In this Book

summary
Although fewer American Jews today describe themselves as religious, they overwhelmingly report a strong sense of belonging to the Jewish people. Indeed, Jewish peoplehood has eclipsed religion—as well as ethnicity and nationality—as the essence of what binds Jews around the globe to one another. In Jewish Peoplehood, Noam Pianko highlights the current significance and future relevance of “peoplehood” by tracing the rise, transformation, and return of this novel term. 
 
The book tells the surprising story of peoplehood. Though it evokes a sense of timelessness, the term actually emerged in the United States in the 1930s, where it was introduced by American Jewish leaders, most notably Rabbi Stephen Wise and Rabbi Mordecai Kaplan, with close ties to the Zionist movement. It engendered a sense of unity that transcended religious differences, cultural practices, geographic distance, economic disparity, and political divides, fostering solidarity with other Jews facing common existential threats, including the Holocaust, and establishing a closer connection to the Jewish homeland. But today, Pianko points out, as globalization erodes the dominance of nationalism in shaping collective identity, Jewish peoplehood risks becoming an outdated paradigm. He explains why popular models of peoplehood fail to address emerging conceptions of ethnicity, nationalism, and race, and he concludes with a much-needed roadmap for a radical reconfiguration of Jewish collectivity in an increasingly global era.
 
Innovative and provocative, Jewish Peoplehood provides fascinating insight into a term that assumes an increasingly important position at the heart of American Jewish and Israeli life.
 
 
 

Table of Contents

  1. Cover
  2. pp. i-ii
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  1. Title Page, Copyright
  2. pp. iii-iv
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  1. Contents
  2. pp. v-vi
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  1. Foreword
  2. pp. vii-viii
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  1. Acknowledgments
  2. pp. ix-xii
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  1. Introduction: A Deceptively Simple Key Word
  2. pp. 1-13
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  1. 1 Terms of Debate. Jewish Nationhood and American Peoplehood
  2. pp. 14-17
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  1. What Is a Nation? Peoplehood’s European Precursors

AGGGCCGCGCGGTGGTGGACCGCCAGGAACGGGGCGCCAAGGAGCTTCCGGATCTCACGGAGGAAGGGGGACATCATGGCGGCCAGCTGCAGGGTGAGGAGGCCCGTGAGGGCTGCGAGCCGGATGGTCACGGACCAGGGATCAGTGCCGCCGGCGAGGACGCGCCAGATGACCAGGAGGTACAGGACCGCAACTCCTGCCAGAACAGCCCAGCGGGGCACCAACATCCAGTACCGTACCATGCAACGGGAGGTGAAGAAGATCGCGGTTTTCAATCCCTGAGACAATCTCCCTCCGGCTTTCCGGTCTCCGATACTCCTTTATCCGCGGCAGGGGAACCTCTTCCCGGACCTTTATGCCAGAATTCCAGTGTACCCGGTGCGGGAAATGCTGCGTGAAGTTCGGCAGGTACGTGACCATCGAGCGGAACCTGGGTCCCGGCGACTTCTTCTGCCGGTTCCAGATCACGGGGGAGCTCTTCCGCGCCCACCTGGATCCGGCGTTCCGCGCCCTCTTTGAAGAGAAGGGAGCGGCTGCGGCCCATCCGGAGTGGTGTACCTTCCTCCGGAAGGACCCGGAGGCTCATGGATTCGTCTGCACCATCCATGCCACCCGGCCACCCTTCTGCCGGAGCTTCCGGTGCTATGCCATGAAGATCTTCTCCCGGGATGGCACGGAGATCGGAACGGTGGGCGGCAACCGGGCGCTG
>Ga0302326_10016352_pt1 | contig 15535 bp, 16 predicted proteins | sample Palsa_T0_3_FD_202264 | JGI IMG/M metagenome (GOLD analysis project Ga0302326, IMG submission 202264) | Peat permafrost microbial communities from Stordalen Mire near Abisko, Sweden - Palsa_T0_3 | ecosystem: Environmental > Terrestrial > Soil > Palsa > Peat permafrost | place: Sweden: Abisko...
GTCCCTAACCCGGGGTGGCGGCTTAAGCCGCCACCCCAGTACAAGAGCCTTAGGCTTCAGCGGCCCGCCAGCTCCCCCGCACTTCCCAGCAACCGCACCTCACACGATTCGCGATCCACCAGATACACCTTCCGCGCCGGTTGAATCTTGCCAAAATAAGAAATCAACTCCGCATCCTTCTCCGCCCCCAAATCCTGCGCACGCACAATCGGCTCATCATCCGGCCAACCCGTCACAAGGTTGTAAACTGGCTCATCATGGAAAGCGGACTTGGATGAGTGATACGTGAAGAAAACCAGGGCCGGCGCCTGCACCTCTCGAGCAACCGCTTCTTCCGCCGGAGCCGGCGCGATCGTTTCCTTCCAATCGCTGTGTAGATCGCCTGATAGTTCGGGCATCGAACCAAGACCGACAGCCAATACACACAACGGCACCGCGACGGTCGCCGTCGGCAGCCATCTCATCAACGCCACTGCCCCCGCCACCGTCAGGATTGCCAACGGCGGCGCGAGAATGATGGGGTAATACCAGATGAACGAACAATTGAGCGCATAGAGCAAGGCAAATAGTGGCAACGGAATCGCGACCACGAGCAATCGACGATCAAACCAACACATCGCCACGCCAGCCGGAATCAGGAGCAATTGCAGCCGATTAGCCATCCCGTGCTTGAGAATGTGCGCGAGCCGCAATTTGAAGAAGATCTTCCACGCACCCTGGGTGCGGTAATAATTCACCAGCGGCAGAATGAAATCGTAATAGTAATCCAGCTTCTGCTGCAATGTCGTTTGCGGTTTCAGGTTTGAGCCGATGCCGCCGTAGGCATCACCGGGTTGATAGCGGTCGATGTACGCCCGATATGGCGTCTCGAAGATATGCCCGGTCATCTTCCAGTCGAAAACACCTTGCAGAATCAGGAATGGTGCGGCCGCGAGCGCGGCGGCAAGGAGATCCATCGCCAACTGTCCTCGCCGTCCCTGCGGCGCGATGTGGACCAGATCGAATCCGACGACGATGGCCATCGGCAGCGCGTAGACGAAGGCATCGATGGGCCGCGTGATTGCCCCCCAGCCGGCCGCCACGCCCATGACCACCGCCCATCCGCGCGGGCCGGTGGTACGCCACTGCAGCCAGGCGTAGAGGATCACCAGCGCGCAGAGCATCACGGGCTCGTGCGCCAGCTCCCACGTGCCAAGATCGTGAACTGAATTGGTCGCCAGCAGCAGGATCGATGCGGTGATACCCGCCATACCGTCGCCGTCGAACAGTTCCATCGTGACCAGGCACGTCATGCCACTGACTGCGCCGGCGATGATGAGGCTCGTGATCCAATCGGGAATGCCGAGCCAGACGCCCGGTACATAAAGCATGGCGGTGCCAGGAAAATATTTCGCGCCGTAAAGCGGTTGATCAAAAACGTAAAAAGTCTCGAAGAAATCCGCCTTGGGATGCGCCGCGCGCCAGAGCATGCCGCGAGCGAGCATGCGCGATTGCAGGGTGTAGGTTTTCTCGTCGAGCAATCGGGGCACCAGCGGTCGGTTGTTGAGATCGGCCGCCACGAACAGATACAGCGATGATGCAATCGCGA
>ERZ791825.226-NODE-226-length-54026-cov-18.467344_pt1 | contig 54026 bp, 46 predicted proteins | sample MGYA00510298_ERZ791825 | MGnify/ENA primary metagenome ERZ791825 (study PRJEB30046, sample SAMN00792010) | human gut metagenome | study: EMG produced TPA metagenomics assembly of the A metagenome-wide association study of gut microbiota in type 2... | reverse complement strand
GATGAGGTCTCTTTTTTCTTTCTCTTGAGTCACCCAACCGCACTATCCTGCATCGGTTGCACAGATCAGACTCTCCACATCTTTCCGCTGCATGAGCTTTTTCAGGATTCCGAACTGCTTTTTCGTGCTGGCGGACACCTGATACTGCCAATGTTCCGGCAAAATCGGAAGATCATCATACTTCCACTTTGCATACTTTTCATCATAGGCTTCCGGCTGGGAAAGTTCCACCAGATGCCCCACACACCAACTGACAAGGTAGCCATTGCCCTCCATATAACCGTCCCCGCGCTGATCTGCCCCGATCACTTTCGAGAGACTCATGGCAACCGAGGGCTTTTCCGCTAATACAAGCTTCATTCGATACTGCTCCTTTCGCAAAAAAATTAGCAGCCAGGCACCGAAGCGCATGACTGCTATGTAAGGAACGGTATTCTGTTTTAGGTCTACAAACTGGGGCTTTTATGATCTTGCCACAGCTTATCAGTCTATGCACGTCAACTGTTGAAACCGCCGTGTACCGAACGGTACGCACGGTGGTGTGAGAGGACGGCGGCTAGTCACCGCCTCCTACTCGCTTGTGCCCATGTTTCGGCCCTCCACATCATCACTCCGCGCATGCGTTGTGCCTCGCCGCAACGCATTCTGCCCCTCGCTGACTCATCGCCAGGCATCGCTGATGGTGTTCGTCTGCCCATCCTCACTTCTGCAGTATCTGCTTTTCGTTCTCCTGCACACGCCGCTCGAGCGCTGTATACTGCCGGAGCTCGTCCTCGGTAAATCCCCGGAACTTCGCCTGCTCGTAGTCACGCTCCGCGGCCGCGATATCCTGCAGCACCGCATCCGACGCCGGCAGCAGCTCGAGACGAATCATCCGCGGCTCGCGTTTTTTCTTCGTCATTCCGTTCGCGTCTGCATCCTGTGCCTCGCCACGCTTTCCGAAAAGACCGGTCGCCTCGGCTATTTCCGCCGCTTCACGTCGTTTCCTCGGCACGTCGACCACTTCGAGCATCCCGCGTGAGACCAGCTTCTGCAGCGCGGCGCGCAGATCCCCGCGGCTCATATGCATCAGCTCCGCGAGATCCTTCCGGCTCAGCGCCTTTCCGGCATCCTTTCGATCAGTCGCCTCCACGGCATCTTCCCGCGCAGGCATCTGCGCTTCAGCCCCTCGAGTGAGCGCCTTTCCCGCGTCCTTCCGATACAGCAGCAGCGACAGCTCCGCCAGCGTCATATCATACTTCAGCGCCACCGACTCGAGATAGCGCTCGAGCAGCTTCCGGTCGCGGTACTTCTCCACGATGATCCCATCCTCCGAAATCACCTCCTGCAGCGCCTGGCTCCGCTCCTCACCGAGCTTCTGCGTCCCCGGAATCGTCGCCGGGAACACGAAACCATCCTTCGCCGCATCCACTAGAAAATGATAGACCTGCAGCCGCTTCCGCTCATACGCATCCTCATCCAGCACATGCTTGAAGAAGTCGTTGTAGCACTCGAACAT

2. pp. 17-27
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  1. The Emergence of Peoplehood
  2. pp. 27-48
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  1. 1948, Israel, and a Crisis of Terminology
  2. pp. 48-51
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  1. From Critique to Code Word
  2. pp. 51-56
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  1. Into the American Mainstream
  2. pp. 56-66
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  1. 2 State of the Question. Enduring Entity or Constructed Community
  2. pp. 67-71
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  1. Unity, Solidarity, Statehood
  2. pp. 71-82
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  1. Nationalism, Globalization, and the Limits of Peoplehood
  2. pp. 82-92
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  1. Race, Ethnicity, and Peoplehood Studies
  2. pp. 92-106
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  1. Jewish Studies and Jewish Peoplehood
  2. pp. 106-114
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  1. 3 In a New Key. Can Peoplehood Speak to a Global Era?
  2. pp. 115-119
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  1. Jewish. From Periphery to Center, from Describing to Defining
  2. pp. 119-125
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  1. Neighborhood. From National to Local, from Core to Cohort
  2. pp. 125-129
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  1. Project. From Being to Doing, from Essence to Action
  2. pp. 129-133
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  1. Jewishhood Project(s)
  2. pp. 133-140
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  1. Notes
  2. pp. 141-162
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  1. Index
  2. pp. 163-172
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  1. About the Author
  2. pp. 173-174
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Additional Information

ISBN
9780813563664
Related ISBN
9780813563657
MARC Record
OCLC
944303842
Pages
184
Launched on MUSE
2017-01-01
Language
English
Open Access
No
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